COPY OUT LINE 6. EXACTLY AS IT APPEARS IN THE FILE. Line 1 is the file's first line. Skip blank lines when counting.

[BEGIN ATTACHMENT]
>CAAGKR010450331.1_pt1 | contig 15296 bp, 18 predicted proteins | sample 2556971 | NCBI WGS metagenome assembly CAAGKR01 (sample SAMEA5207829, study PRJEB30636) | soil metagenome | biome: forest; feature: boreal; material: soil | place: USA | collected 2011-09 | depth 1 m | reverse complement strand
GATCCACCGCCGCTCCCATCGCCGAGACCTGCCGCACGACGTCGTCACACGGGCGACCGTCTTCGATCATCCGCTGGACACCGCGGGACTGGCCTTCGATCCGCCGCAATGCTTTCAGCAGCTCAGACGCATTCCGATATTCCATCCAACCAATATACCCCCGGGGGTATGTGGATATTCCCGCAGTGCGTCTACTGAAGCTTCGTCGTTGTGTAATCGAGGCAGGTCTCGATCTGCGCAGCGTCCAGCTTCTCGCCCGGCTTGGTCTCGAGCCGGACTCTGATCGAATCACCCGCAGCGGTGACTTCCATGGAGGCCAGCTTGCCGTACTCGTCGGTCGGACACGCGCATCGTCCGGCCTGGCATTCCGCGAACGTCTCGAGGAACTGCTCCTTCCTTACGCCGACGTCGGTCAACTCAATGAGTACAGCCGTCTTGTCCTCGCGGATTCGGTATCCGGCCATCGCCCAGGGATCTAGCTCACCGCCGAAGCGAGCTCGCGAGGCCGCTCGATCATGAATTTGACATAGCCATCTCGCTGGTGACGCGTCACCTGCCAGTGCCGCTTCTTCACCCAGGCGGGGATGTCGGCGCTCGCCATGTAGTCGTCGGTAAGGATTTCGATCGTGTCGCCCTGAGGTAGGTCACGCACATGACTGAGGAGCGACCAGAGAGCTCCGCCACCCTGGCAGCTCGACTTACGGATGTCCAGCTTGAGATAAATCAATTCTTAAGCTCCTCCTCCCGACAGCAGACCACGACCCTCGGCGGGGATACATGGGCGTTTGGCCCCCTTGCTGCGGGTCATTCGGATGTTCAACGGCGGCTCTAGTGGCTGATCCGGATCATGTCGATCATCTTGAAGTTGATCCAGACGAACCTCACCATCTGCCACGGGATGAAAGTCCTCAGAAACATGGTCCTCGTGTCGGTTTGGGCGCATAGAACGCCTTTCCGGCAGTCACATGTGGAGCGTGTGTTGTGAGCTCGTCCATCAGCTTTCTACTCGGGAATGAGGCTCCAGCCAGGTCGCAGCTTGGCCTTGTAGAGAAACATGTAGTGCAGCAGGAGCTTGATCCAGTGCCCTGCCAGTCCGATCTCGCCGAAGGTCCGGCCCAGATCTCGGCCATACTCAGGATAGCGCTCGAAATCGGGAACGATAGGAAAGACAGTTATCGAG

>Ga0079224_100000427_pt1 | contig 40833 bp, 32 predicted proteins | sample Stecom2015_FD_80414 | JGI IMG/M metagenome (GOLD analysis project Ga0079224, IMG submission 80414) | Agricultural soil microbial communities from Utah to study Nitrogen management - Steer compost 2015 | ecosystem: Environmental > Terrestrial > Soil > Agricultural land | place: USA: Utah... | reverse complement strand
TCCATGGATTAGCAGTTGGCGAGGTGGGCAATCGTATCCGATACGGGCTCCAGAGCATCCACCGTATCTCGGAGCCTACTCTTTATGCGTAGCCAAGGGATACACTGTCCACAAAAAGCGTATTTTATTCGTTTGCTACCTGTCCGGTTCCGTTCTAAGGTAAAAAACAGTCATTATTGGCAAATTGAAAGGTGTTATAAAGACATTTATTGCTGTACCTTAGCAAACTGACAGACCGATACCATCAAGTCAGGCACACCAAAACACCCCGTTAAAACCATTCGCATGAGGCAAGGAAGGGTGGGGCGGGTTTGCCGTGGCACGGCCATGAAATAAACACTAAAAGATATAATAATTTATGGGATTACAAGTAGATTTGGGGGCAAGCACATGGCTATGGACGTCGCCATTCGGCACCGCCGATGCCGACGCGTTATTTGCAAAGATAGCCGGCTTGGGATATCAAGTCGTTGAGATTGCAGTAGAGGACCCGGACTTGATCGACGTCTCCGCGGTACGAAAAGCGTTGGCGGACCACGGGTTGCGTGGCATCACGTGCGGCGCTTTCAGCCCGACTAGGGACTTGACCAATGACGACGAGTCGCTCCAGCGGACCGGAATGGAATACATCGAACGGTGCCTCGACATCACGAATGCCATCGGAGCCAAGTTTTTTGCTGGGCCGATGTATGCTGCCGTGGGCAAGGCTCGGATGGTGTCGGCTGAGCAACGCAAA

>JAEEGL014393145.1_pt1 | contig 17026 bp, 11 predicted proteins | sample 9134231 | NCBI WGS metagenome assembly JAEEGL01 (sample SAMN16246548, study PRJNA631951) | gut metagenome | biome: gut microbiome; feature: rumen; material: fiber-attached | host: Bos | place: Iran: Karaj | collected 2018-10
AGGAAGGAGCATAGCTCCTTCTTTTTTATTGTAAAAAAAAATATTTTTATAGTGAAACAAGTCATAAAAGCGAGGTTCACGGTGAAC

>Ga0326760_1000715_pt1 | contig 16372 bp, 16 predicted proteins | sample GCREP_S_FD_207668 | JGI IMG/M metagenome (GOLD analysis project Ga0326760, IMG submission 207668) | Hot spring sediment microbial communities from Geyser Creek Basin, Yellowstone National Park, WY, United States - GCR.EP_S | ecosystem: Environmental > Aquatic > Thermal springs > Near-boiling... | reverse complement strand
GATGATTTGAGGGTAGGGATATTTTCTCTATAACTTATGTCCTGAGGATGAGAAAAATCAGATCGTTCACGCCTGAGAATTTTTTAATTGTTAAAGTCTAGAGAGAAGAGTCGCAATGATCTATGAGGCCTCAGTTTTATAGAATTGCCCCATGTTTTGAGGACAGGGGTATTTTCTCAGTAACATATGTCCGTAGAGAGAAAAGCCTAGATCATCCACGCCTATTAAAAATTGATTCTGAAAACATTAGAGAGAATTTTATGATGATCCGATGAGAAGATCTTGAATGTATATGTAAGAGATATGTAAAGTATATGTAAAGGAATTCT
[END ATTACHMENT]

AGGAAGGAGCATAGCTCCTTCTTTTTTATTGTAAAAAAAAATATTTTTATAGTGAAACAAGTCATAAAAGCGAGGTTCACGGTGAAC